There comes a time when you just have to move on.. and that time has come for old Internet Explorer 6, 7, and 8. If you are still using one of these older IE versions, we don’t blame you. After all, IE6 is what shipped with Windows XP.. and IE7 and IE8 were used throughout Vista and Windows 7 deployments. Until just recently the combo of Internet Explorer 6 and 7 remained the most-used browsers in the US.
However, the years have not been kind to IE6. It is outdated by every standard.. speed, security, compliance with web standards, etc. In fact there are entire websites dedicated to ridding the world of IE6 (see http://www.savethedevelopers.org/ for a whole slug of reasons why your friendly developer really wants you to stop using IE6). IE7 and IE8 likewise have aged rather poorly due to Microsoft’s poor ‘implementation’ of web standards resulting in websites that simply do not work as expected. Luckily, in recent years there have been some really good browsers released.
So what do we recommend? We have four helpful tips based on what type of Internet user you are:
- Are you a pure business user? Do you use your browser for Internet banking, vendor websites, tracking orders, etc? Your best choice currently is Google Chrome (http://www.google.com/chrome). It is fast, pure, and constantly being updated by Google for maximum security. It doesn’t run lots of fancy plug-ins but it doesn’t need to..it is all business. If you are wanting to standardize all your users on one web browser, we recommend Chrome.
- Are you a web surfer? Do you get lots of links via e-mail and check out lots of websites for work or personal use? Your best choice is Mozilla Firefox (http://www.mozilla.com/en-US/firefox/firefox.html). It is pretty fast, has lots of add-ins, and can handle various types of web content with ease and with pretty solid security. It is a larger download than Chrome and because it can be customized a great deal it might not be as ideal for large-scale deployments where standardization is the goal.
- Are you an infrequent user or require compatibility with older websites? Do you only hop on the web from time to time or to do limited research? Your best choice is Internet Explorer 10. It is not the fastest browser or the most robust, but it is nicely integrated into Windows 8 (and can be loaded on Windows 7). The built-in security options in IE10 are a major improvement over past versions. However, some websites that require Internet Explorer will not work with IE10 because it is actually adhering to standards that the old IE’s ignored. For these websites you can sometimes use IE10’s Compatibility Mode.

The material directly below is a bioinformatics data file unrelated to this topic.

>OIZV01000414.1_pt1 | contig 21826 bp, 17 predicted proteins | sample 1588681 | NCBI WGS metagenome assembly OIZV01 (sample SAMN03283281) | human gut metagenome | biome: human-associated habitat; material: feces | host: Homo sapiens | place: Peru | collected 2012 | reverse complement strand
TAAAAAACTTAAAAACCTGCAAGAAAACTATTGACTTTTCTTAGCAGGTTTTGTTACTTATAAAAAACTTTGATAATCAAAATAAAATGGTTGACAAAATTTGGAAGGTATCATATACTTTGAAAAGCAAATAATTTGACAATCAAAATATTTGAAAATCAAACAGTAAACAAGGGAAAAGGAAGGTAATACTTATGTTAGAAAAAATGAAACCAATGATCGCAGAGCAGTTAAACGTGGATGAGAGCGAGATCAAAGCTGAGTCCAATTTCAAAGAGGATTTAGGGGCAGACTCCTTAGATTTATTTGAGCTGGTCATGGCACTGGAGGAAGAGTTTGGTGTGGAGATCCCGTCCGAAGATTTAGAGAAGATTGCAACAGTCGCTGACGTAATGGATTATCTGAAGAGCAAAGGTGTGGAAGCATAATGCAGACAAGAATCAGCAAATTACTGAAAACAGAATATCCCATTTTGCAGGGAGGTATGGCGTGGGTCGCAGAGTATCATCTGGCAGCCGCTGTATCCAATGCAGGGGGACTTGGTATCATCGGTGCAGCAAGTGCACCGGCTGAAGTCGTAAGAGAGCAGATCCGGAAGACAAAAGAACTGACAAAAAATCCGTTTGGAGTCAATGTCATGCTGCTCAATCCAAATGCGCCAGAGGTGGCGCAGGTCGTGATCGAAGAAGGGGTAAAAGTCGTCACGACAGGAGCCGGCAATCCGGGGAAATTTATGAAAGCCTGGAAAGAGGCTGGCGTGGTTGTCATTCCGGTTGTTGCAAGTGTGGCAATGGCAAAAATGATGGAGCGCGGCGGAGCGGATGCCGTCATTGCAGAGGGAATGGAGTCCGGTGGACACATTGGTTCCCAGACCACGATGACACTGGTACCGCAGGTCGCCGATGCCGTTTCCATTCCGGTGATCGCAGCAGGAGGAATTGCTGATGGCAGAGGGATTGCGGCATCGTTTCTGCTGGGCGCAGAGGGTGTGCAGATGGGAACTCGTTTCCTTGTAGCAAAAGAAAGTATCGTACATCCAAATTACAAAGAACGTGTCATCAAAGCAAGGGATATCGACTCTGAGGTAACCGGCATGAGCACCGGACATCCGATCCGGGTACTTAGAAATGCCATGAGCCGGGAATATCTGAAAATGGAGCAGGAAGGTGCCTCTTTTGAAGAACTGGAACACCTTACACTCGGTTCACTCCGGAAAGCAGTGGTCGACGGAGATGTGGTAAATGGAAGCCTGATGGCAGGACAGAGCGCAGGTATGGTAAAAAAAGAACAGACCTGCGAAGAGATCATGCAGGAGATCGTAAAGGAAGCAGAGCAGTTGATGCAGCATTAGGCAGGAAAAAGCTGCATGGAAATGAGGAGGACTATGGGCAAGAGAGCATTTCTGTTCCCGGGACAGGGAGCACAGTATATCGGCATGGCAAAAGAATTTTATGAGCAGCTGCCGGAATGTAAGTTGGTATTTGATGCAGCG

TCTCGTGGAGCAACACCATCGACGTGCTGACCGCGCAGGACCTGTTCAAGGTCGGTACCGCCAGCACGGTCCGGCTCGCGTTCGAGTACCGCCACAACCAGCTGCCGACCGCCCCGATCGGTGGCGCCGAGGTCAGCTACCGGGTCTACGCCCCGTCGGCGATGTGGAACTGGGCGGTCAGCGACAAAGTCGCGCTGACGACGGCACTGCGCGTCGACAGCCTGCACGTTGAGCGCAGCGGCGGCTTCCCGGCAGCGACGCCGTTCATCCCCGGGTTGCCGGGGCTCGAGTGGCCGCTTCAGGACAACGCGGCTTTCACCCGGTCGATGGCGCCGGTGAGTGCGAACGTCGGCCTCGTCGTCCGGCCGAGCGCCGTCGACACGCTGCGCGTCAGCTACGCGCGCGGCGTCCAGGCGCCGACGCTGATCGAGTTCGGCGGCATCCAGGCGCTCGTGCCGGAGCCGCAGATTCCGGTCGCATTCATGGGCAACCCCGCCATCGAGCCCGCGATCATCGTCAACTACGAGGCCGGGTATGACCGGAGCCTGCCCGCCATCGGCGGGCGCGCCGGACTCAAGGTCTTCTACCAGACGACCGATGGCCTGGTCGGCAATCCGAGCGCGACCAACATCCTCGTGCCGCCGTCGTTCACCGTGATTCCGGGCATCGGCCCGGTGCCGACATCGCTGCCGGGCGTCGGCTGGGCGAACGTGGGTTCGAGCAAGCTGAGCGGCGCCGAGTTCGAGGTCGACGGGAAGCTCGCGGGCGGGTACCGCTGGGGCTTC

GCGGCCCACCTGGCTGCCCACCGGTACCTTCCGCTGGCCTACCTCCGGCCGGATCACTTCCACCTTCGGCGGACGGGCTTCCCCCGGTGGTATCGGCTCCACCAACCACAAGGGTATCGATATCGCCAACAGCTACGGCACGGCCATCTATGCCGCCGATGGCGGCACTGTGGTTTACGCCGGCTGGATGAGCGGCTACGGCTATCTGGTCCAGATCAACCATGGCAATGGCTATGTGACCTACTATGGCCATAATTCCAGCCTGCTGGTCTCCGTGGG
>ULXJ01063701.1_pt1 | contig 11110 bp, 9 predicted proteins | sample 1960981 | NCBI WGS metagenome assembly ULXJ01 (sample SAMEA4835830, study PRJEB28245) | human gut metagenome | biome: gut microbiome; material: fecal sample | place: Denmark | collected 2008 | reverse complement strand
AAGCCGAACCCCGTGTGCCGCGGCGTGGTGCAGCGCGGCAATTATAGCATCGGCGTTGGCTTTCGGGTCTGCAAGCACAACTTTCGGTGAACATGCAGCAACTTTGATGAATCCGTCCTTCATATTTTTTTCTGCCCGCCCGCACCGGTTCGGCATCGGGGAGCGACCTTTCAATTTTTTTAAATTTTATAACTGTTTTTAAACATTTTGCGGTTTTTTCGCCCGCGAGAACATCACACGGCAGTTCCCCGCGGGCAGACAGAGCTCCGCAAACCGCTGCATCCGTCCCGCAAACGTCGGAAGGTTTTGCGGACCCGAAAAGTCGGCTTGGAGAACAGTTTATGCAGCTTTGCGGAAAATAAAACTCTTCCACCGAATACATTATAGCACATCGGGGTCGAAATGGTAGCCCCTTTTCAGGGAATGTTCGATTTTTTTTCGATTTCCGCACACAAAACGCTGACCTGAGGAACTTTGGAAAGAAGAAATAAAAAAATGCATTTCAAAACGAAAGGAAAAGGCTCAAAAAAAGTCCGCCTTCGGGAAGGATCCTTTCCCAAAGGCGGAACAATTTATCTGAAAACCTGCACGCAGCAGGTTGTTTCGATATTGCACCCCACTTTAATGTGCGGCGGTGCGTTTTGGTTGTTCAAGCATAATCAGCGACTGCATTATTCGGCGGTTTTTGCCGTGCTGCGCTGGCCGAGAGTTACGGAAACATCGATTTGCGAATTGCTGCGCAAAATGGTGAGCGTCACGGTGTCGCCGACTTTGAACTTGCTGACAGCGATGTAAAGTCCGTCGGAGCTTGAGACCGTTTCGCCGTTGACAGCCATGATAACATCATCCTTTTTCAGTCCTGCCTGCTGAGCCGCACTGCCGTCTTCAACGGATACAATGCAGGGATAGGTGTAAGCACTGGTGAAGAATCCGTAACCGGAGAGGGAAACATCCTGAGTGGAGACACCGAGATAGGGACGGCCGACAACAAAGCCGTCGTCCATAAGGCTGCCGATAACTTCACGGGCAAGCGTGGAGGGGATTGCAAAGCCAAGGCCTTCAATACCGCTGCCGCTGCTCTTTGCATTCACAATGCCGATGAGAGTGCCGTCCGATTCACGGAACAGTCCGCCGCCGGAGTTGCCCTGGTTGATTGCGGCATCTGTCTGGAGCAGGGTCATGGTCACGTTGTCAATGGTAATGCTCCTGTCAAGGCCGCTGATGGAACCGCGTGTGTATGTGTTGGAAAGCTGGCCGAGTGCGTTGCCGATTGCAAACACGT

- Are you a security savvy surfer? Do you surf with security in mind and want a browser that takes security as seriously as you do? Your best browser is likely Mozilla Firefox and/or Google Chrome. Heck, download both and switch between the two so as to never leave a complete trail anywhere. Also the sandboxing feature in Chrome (and in development for Firefox) protects your system even when pages or code crash.
On last thing to consider.. as we mention above in the security-savvy portion.. it does not hurt to have one browser that you use for common surfing, and one that you ONLY use for online banking or other high-security functions. By keeping one browser for just key functions you reduce the risk of cookies/malware/hacks impacting your most sensitive of logins/sites. It is worth noting that here are ESG we suggest you consider having a dedicated PC that you only power on and use for banking or QuickBooks/Quicken/payroll functions. That concept takes the idea of multiple browsers all the way to multiple computers.. each with their own purpose and relevant security structure.
>> Updated 5/20/2013 with IE10 information.